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WVN Newsletter #209: Election and Town Meeting

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  • waylandvoters
    Dear Wayland Voter, This newsletter recaps the April 24 election and  previews the Sunday April 29 Town Meeting. DEVELOPERS CHOICES WIN AT POLLS The slate of
    Message 1 of 1 , Apr 27, 2007
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      Dear Wayland Voter,

      This newsletter recaps the April 24 election and  previews the Sunday April 29 Town


      The slate of candidates approved by the town center developers and activist groups  won
      handily at the polls on April 24.

      The developers denied published reports that they had specified the people they wanted
      to head the Board of Road Commissioners and the Planning Board. But they had made it
      clear that they won't  negotiate  unless the chairmanships change.

      Selectman Michael Tichnor, who defeated Steven Glovsky 1,718-701 for a second three-
      year term, said he looked forward to encouraging  Twenty Wayland  LLC back to the table
      to resume negotiations on the proposed $100-million Route 20 project.

      The rest of the slate included:

      -- Kevin Murphy, an investment portfolio manager who defeated architect Harvey
      Montague 1,570-771 for a seat on the Planning Board.

      -- Consultant Eric Knapp (1,659 votes), and consultant Alan Shubin  (1,552), who  finished
      far ahead of incumbent Stewart Millerd (812) for two road commissioner positions.

      Voters approved by a 1,663-605 vote a ballot question authorizing $1.85 million in new
      debt. Final action on  the debt and the entire Wayland budget will be taken at annual Town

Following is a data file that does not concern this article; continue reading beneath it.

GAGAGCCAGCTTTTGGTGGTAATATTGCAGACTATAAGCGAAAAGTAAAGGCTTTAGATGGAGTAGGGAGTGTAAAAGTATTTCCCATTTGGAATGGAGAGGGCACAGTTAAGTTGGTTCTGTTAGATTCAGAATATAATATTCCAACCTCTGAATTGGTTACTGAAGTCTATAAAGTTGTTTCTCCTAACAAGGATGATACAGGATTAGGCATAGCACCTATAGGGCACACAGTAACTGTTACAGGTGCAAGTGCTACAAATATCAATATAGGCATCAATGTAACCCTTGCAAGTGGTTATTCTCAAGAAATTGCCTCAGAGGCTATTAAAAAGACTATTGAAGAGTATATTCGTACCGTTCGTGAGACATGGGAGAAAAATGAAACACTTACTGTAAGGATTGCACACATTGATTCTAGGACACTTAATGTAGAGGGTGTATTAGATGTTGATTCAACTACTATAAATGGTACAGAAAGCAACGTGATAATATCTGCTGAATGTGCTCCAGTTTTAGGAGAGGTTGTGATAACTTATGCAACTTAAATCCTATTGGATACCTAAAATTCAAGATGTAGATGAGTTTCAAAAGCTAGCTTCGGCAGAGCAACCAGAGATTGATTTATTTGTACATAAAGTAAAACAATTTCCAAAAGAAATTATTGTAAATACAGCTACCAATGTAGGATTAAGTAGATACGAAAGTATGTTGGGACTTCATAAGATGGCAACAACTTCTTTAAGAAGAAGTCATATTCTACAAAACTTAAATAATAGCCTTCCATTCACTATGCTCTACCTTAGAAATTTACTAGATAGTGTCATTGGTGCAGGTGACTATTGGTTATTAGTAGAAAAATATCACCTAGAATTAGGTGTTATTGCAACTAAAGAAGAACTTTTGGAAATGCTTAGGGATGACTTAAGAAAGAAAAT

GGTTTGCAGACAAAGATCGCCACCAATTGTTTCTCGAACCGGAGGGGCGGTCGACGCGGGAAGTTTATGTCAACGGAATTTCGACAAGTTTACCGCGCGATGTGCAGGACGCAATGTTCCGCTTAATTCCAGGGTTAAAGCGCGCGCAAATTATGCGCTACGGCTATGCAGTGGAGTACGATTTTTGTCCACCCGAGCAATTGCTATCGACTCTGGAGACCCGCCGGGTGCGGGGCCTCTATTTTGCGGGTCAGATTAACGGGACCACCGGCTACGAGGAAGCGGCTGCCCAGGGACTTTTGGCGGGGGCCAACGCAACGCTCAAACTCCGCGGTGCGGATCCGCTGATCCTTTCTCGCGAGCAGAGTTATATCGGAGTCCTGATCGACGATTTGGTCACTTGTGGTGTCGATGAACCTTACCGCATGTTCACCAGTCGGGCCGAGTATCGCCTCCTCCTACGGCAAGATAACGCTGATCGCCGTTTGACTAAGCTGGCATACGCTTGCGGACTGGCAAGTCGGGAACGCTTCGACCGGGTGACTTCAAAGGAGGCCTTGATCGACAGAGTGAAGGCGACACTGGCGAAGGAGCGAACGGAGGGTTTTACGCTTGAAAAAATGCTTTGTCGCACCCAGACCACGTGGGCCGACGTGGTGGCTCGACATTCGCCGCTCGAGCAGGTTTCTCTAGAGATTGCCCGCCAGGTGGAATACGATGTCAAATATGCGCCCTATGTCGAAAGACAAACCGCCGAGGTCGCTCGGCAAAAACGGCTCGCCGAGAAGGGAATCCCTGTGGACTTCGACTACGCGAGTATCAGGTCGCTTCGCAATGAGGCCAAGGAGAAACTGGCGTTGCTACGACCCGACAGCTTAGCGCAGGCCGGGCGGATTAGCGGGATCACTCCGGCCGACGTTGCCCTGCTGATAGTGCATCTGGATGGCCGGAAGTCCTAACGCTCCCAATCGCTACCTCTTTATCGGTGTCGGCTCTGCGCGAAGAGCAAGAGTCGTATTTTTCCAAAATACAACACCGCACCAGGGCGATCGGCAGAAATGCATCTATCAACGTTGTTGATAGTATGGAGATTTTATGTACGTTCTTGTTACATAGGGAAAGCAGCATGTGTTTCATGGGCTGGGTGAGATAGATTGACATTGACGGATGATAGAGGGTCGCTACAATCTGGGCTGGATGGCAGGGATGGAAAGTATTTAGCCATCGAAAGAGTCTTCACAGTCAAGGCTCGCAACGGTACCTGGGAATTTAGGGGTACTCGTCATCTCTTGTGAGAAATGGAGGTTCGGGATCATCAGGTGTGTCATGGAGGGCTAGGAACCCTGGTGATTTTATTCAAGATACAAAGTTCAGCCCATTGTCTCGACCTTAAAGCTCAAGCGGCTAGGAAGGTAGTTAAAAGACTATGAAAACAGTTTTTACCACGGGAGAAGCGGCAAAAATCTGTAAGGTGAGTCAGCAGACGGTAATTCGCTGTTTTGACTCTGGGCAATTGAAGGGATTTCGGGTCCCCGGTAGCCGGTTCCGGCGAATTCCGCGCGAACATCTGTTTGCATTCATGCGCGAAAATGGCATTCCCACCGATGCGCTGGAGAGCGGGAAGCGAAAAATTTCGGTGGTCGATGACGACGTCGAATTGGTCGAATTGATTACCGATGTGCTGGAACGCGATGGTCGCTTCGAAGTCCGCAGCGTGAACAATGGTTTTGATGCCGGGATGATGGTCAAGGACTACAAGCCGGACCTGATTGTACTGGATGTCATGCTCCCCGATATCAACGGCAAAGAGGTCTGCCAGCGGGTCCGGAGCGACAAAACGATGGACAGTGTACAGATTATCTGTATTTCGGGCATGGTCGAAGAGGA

Meeting beginning at 1 p.m. on Sunday April 29 at the High School field house.  

      Though there was no candidate on the ballot for a seat on the Board of Health, phone
      calls, emails and letters resulted in 835 write-in votes for Arnold Soslow, a physician and
      former BoH member who defeated Bill Currier  (134).

      The voter turnout of 2,534 was 29 percent of the 8,613 registered voters,  far below some
      recent contests.  

      Running unopposed were:

      -- Susan  Rufo, Jack Wilson and Bruce Cummings, Board of Assessors.

      -- Deb Cohen, School Committee.

      -- Joel Goodmonson, Board of Water Commissioners.

      -- Jerrold Mitchell, commissioner of Trust Funds.

      -- Mary Antes, Housing Authority.

      -=-Lois Toombs, the longtime assistant town clerk who takes over for Judy St. Croix. St.
      Croix  retired after 21 years.

      -- Phyllis Thomason and Robert Virzi, Park & Recreation Commission.


      Please note the new time and date for annual Town Meeting. If it is deemed a success,  it
      could be continued.  Moderator Peter Gossels has predicted that most is not all of the
      town's business could be completed in that one afternoon.

      There could be  debate on articles designed to save taxpayer money by changing Wayland
      employees' medical coverage and pension fund. See Molly Upton's report below.

      Citizens filed a petitioners'  article for a feasibility study on dealing with flooding on
      Pelham Island Road, which at WVN's  deadline was still partly underwater and closed to
      through traffic.

      Another timely petitioners' article is a resolution  to "Protect Wayland Drinking Water."  The
      Finance Committee and the selectmen did not recommend approval even though it leaves
      implementation to the Board of Water Commissioners and outlines ideas that could save
      the town money. This comes at a time when Wayland water has been in  the news because